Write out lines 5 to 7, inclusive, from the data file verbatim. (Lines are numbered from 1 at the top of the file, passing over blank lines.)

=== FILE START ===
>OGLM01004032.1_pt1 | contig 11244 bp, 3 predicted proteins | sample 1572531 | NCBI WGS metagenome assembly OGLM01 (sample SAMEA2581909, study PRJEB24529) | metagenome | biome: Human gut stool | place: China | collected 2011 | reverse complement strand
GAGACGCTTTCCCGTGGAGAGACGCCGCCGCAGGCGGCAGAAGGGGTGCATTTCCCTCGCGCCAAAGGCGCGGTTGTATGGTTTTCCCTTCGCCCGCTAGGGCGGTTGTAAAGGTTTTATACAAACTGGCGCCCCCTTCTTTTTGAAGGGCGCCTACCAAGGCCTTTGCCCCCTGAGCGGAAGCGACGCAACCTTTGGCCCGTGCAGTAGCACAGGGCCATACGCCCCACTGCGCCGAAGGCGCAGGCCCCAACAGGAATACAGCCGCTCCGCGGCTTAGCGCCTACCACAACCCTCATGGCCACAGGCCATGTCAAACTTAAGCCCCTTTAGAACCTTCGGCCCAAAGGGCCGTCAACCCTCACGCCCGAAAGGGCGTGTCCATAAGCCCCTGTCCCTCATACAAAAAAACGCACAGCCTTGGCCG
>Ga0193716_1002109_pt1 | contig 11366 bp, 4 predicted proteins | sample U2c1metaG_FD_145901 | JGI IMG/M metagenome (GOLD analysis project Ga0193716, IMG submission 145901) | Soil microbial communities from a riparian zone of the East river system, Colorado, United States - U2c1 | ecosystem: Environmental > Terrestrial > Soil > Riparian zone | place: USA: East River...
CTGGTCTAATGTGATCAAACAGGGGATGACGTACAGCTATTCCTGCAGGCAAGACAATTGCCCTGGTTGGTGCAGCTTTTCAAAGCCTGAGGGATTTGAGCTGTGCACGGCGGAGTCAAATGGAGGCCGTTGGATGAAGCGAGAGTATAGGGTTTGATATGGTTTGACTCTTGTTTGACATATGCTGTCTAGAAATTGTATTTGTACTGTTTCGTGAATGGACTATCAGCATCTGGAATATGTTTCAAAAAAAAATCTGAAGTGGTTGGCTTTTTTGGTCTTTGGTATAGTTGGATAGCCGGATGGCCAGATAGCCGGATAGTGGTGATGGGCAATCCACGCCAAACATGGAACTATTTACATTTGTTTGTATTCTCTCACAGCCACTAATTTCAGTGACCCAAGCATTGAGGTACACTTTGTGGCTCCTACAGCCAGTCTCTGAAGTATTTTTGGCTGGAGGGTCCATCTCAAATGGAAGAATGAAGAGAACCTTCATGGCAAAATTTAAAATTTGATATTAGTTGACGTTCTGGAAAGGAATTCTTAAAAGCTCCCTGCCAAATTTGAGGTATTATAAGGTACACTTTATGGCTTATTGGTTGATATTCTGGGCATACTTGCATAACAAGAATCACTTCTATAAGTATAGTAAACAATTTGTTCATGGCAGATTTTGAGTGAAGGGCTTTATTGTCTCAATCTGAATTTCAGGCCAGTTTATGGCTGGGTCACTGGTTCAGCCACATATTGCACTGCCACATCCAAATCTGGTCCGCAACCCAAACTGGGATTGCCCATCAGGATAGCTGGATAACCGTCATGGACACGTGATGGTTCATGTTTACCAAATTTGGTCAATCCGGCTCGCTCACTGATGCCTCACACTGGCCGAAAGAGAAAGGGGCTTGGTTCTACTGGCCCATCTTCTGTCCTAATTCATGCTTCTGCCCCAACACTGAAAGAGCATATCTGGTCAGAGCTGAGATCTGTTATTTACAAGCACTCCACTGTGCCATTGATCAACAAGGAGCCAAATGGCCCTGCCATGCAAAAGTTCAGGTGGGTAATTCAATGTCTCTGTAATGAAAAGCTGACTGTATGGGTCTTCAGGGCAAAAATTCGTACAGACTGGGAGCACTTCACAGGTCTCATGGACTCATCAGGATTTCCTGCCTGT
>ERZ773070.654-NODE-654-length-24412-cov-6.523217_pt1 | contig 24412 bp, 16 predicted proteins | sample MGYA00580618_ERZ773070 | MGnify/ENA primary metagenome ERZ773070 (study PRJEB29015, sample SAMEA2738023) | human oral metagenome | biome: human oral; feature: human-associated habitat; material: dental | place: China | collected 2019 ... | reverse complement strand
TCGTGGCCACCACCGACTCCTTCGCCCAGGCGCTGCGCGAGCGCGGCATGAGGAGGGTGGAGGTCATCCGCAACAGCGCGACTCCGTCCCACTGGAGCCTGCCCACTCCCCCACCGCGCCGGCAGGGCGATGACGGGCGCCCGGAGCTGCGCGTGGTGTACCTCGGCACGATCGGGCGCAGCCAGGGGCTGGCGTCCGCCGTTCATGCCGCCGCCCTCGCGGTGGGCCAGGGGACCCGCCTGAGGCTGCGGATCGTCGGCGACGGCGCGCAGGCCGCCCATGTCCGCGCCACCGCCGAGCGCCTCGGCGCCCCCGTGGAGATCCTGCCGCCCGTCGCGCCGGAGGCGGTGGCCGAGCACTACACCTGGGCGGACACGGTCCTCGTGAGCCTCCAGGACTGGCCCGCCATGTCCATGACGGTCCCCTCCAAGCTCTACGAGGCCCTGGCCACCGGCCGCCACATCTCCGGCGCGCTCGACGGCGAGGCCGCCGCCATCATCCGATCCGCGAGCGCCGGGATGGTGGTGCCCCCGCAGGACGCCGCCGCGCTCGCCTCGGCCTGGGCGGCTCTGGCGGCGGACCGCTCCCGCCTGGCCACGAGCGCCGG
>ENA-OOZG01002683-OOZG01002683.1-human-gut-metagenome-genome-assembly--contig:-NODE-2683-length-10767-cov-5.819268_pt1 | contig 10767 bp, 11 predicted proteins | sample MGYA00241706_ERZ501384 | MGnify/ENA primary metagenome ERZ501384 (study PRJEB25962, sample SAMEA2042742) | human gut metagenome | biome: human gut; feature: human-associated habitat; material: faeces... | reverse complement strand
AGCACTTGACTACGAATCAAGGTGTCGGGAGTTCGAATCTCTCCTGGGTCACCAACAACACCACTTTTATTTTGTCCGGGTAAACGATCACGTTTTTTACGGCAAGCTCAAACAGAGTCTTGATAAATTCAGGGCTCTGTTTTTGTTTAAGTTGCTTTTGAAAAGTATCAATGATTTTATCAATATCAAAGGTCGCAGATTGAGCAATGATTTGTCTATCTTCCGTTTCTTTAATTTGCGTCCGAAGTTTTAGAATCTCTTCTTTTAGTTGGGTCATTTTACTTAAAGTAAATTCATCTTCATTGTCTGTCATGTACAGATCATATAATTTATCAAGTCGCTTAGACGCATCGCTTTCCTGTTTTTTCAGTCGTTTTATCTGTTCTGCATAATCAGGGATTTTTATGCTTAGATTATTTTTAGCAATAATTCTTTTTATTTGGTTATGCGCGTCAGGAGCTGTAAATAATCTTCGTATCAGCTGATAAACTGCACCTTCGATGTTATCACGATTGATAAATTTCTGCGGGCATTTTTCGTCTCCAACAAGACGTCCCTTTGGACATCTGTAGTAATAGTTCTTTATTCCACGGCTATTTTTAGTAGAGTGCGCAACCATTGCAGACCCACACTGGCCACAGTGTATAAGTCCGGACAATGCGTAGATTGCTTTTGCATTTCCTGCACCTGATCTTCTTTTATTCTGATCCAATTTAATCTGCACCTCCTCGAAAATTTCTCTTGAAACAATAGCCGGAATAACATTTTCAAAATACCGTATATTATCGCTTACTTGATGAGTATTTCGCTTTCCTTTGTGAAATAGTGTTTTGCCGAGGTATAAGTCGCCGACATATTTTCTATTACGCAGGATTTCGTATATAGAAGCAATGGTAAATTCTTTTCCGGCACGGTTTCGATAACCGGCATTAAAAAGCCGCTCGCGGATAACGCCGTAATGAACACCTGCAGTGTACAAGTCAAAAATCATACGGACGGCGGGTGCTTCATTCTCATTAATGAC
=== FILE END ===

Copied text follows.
>ERZ773070.654-NODE-654-length-24412-cov-6.523217_pt1 | contig 24412 bp, 16 predicted proteins | sample MGYA00580618_ERZ773070 | MGnify/ENA primary metagenome ERZ773070 (study PRJEB29015, sample SAMEA2738023) | human oral metagenome | biome: human oral; feature: human-associated habitat; material: dental | place: China | collected 2019 ... | reverse complement strand
TCGTGGCCACCACCGACTCCTTCGCCCAGGCGCTGCGCGAGCGCGGCATGAGGAGGGTGGAGGTCATCCGCAACAGCGCGACTCCGTCCCACTGGAGCCTGCCCACTCCCCCACCGCGCCGGCAGGGCGATGACGGGCGCCCGGAGCTGCGCGTGGTGTACCTCGGCACGATCGGGCGCAGCCAGGGGCTGGCGTCCGCCGTTCATGCCGCCGCCCTCGCGGTGGGCCAGGGGACCCGCCTGAGGCTGCGGATCGTCGGCGACGGCGCGCAGGCCGCCCATGTCCGCGCCACCGCCGAGCGCCTCGGCGCCCCCGTGGAGATCCTGCCGCCCGTCGCGCCGGAGGCGGTGGCCGAGCACTACACCTGGGCGGACACGGTCCTCGTGAGCCTCCAGGACTGGCCCGCCATGTCCATGACGGTCCCCTCCAAGCTCTACGAGGCCCTGGCCACCGGCCGCCACATCTCCGGCGCGCTCGACGGCGAGGCCGCCGCCATCATCCGATCCGCGAGCGCCGGGATGGTGGTGCCCCCGCAGGACGCCGCCGCGCTCGCCTCGGCCTGGGCGGCTCTGGCGGCGGACCGCTCCCGCCTGGCCACGAGCGCCGG
>ENA-OOZG01002683-OOZG01002683.1-human-gut-metagenome-genome-assembly--contig:-NODE-2683-length-10767-cov-5.819268_pt1 | contig 10767 bp, 11 predicted proteins | sample MGYA00241706_ERZ501384 | MGnify/ENA primary metagenome ERZ501384 (study PRJEB25962, sample SAMEA2042742) | human gut metagenome | biome: human gut; feature: human-associated habitat; material: faeces... | reverse complement strand